sundaymorningstaple wrote:Homer, I'm not sure where you call home, but if you are from the US, if the Tax Man calleth, he might be auditing one thing but the whole tax return will be scrutinized so, while you shouldn't 'bare your soul', you better be prepared to back up everything you put on your tax return. I've been to almost 300 IRS audits with our clients over an 8 years span when I was the District Director for H & R Block from '69~76.
I was referring to IRS, actually. Several years ago I took some deduction (that I don't exactly recall now) and I got a letter asking to furnish an itemization of the expenses. I called the IRS and asked if I should send the associated receipts also, and response I got was that if receipts were not asked for then don't send them, but be prepared to furnish them if asked.
sundaymorningstaple wrote:It's the same with ICA. If you put it on your application, be prepared to verify it with black & white as the saying goes. You don't need to give it to them but you best have it available if requested. However, normally in better times before the 2011 GE (not the current one) if you could document your highest degree it was usually sufficient. Not always true today, what with so many fraudulent and/or paper mill docs turning up even in the civil service.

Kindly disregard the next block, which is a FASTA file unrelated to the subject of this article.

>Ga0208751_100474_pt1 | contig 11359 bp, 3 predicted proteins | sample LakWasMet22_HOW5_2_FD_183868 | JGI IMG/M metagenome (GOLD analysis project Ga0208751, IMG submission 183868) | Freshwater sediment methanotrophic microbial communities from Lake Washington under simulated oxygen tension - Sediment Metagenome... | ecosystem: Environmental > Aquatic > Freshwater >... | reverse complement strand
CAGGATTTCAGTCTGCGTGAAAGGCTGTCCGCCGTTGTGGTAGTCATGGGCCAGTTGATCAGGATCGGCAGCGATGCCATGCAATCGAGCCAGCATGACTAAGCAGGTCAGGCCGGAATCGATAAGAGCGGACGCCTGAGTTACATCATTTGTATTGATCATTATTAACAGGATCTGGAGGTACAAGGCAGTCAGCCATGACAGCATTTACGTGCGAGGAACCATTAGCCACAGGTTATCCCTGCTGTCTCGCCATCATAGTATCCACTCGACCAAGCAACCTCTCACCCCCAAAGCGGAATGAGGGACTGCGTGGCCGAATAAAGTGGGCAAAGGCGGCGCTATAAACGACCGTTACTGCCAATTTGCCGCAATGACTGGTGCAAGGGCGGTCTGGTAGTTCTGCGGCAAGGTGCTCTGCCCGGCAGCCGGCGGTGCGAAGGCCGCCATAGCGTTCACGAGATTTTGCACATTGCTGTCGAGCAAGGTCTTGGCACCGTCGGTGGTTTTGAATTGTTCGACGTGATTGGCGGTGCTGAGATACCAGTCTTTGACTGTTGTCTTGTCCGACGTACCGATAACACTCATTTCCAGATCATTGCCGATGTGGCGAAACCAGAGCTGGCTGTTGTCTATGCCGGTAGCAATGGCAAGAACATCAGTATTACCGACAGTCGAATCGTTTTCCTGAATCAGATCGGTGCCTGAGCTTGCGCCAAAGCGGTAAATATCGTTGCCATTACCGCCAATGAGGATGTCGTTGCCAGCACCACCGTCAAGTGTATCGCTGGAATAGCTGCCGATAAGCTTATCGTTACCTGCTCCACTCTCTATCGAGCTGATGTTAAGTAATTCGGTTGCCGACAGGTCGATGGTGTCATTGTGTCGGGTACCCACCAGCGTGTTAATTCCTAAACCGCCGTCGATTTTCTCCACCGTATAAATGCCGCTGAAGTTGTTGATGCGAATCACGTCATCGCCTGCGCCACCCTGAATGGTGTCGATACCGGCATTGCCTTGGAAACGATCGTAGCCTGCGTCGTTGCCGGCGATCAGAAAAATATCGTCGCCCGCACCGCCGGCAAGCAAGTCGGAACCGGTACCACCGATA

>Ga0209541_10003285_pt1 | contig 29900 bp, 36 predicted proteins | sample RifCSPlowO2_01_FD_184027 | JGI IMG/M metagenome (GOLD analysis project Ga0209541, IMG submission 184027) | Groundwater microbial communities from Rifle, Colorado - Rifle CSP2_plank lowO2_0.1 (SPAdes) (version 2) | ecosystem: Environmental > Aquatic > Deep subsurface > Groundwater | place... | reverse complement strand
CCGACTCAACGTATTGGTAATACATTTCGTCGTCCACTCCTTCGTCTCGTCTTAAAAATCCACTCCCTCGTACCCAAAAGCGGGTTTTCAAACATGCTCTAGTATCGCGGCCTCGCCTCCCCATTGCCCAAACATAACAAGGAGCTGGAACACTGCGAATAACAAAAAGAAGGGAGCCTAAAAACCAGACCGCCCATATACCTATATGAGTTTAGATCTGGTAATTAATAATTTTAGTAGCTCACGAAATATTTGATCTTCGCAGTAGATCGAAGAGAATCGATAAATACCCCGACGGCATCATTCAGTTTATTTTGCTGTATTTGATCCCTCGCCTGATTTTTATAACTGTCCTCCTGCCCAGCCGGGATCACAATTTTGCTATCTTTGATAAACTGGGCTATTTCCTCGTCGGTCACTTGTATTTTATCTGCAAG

Point noted to always have the original documents handy for verification in case they may be required.
sundaymorningstaple wrote:What you need to worry about more is your ethnicity. You said you were Indian. I can assume you are a Native American? If not, if you are an India Indian, and are a naturalized American Citizen, you have much more to worry about than school documentation. ICA may see you as not being the stable type who will just move on in a couple of years, so why bother to give PR. And your wife, sadly, is not what would be considered high on the governments want list at the moment (However, if she were and ABC/BBC/CBC or Malaysian Chinese, it wouldn't hurt you at all. In fact, if she were Malaysian Chinese it would be a plus (and if you are not a Native American, I think you may need all the pluses you can get).
That's how I read this thread at the moment. Can you clarify my assumptions?
Well, I am an "India Indian" naturalized US citizen and my wife is a China born Chinese citizen. From my perspective, I am quite committed to staying in Singapore but would suppose the burden of proof is on me, for something that can't really be proven. I had realized from reading other threads that none of these are particularly (rather, at all) favorable, but within those boundaries, was hoping to follow the application path that had higher (relatively) chances of approval.
Towards that, grateful for all the suggestions, and more particularly the time that everyone took to type them out.